Using Computer Vision to Calculate a 1 rep max Part III: The Redemption

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Oh hey, I’m CT Fletcher. Just doing some flaming benchpress.

In the past few weeks I’ve been playing around with a small project, all of which I’ve blogged about:

If you noticed the progression of events, I was trying to make the project publicly available with a standalone web application. You can see the application itself at

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The idea is that a user simply uploads a video of a benchpress, presumably filmed with just a camera phone at a gym, and after about an hour of processing, the user is emailed with a new video that displays a one rep max estimate.

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Beyond that the app is pretty self-explanatory, but I just wanted to put together a quick post about the different techmologies used to tie everything together:


I used OpenCV for all of the image processing. It’s a nice library with a robust python API.


Heroku is an awesome cloud platform service that abstracts away a lot of the headaches associated with deployments. Its end game is to make a deployment as simple as “git push heroku master”. The biggest headache for me was getting OpenCV to work on it, which you can check out in my earlier post.


Server side template rendering is so 2013. Backbone allows you to easily create the front end needed to interact with an API and is half the formula associated with making a robust, single page web application. In making the majority of your server-side code nothing but a robust API, it creates a lot of flexibility down the road. For instance, if I wanted to write an iPhone app for this application, it could be done fairly quickly.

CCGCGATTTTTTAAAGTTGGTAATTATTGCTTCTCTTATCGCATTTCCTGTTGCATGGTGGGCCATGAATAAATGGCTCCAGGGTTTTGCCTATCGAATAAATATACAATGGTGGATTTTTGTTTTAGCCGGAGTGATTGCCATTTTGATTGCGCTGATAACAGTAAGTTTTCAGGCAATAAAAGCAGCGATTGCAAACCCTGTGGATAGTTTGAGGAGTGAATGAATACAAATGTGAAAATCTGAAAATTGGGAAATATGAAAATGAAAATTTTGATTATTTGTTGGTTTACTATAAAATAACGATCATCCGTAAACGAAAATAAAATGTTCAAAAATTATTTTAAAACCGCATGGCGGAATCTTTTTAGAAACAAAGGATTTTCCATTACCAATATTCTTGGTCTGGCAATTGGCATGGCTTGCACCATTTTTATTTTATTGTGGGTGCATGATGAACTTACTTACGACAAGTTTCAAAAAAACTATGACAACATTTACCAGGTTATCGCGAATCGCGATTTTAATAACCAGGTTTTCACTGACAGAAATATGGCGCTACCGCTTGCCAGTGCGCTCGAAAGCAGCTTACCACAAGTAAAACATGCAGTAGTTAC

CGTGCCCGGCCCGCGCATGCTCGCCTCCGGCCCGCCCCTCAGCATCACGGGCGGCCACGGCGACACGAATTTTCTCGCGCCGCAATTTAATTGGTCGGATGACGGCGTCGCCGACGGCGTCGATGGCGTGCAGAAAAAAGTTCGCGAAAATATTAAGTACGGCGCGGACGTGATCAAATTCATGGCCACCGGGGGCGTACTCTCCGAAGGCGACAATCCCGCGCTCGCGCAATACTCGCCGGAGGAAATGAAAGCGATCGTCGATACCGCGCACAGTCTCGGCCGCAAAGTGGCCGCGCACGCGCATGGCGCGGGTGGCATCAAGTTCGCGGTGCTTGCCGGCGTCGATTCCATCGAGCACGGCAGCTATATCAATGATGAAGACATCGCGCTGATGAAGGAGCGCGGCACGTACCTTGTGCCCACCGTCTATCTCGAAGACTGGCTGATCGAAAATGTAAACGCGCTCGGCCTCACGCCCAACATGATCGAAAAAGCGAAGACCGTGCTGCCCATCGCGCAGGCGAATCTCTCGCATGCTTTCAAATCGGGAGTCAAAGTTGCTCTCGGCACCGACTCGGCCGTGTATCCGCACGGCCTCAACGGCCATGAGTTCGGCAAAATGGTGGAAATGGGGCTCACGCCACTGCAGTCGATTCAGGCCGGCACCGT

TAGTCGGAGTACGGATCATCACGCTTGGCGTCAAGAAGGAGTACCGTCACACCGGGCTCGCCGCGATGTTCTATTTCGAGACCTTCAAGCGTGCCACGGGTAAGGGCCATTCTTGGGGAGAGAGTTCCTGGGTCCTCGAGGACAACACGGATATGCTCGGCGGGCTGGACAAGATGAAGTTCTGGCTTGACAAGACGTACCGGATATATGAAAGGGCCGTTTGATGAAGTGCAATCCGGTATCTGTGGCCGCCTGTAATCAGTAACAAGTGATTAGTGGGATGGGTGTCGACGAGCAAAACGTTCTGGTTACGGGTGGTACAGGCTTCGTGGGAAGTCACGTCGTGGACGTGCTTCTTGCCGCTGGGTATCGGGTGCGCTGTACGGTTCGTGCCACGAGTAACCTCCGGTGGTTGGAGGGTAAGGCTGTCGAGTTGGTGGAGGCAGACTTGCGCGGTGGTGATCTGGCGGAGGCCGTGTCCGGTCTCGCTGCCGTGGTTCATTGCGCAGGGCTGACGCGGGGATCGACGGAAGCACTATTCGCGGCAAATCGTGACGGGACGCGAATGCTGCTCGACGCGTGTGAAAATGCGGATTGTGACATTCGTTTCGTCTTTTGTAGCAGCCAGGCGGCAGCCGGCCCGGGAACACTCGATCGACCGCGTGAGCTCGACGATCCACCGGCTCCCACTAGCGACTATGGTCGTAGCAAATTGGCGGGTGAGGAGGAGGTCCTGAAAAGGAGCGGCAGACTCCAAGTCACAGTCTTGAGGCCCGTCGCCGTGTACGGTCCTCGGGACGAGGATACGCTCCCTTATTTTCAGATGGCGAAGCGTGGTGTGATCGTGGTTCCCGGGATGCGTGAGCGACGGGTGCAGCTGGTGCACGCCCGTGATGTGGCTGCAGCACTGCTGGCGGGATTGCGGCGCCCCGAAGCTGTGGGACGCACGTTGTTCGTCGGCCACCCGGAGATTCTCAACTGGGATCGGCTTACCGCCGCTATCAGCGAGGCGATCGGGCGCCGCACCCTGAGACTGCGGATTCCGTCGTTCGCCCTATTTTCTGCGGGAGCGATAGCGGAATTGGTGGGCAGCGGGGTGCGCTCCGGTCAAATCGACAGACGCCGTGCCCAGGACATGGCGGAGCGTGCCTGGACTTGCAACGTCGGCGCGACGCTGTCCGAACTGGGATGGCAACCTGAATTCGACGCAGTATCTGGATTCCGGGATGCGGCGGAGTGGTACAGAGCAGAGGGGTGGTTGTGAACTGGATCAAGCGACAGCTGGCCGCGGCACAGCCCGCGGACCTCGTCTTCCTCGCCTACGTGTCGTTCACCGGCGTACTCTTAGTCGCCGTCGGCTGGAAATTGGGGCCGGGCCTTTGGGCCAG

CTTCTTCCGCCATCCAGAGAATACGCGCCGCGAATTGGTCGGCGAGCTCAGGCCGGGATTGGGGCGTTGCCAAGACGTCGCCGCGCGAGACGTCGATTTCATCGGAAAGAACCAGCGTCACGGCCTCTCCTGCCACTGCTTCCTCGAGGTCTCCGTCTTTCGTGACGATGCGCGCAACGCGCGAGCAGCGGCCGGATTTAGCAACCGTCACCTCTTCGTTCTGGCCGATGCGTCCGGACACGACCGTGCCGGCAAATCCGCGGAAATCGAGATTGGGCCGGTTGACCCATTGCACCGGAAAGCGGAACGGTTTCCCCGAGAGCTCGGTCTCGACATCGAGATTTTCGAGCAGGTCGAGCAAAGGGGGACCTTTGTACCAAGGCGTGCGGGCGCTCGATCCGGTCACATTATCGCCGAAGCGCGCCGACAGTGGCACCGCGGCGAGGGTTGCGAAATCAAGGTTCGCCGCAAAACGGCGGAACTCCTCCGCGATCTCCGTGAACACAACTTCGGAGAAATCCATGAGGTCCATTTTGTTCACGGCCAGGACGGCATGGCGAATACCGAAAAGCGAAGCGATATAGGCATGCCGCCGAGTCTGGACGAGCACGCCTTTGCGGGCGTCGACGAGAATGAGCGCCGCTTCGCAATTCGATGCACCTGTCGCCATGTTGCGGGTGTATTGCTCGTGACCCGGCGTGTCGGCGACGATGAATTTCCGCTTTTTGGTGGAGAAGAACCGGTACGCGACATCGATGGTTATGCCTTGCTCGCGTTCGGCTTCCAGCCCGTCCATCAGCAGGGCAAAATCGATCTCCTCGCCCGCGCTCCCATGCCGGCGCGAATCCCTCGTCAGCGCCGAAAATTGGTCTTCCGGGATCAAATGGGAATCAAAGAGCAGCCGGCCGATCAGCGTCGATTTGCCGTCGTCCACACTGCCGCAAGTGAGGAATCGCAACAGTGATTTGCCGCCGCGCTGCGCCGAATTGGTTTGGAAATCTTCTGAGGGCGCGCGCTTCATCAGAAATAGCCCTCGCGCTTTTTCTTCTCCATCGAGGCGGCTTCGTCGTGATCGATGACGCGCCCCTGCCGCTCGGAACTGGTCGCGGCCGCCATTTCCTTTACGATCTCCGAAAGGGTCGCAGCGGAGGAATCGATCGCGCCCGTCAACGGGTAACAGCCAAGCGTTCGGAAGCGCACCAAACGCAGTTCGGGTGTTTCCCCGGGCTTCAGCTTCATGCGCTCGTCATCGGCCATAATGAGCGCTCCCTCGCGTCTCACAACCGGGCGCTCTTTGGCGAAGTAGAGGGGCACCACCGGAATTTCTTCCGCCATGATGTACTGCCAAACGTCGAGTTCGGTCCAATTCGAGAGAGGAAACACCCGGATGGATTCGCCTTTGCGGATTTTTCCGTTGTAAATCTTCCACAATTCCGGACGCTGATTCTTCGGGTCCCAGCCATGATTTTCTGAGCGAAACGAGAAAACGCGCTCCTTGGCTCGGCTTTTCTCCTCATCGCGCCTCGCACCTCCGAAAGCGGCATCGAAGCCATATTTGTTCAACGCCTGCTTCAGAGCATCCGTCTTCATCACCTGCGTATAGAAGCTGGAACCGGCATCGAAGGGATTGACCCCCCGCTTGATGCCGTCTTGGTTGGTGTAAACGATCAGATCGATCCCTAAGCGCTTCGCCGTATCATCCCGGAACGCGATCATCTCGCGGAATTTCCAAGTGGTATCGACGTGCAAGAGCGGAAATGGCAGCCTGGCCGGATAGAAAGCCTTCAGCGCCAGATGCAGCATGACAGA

Mailgun turns email management into a simple API call and is also extremely cheap. At my volume, it will likely always be completely free.


Stripe has solved a problem that is both challenging and boring: credit card payments. By using their API, I don’t have to store credit card information or deal with any of the security issues that would normally be a hassle.


Django is my web development framework of choice. Probably because it’s the only one I’ve used, and Python is my favorite high level language.


I used Celery and RabbitMQ to create asynchronous tasks. In this case, all of the video processing is done outside of the request/response cycle, and this will allow me to scale as needed.

Amazon S3

Dealing with large video files, I was able to use Amazon S3 to offload any files that were not immediately being processed. It’s really easy to manage using boto, and storage is extremely cheap. On a random side note, don’t ever store your Amazon keys on a public github repository. Some nerds eating hot pockets in some basement are going to find it with some automated crawler and then spin up the maximum possible EC2 instances and charge $2,000 to your account. And then you’re going to be on your commute to work in the morning and be all “Why did Amazon charge me $2,000? The bill last month was $0.12. I didn’t think I uploaded that much stuff to S3.” But it turns out it wasn’t you at all. It was some nerd eating hot pockets that likes to write malicious code and play World of Warcraft for at least 12 hours at a time.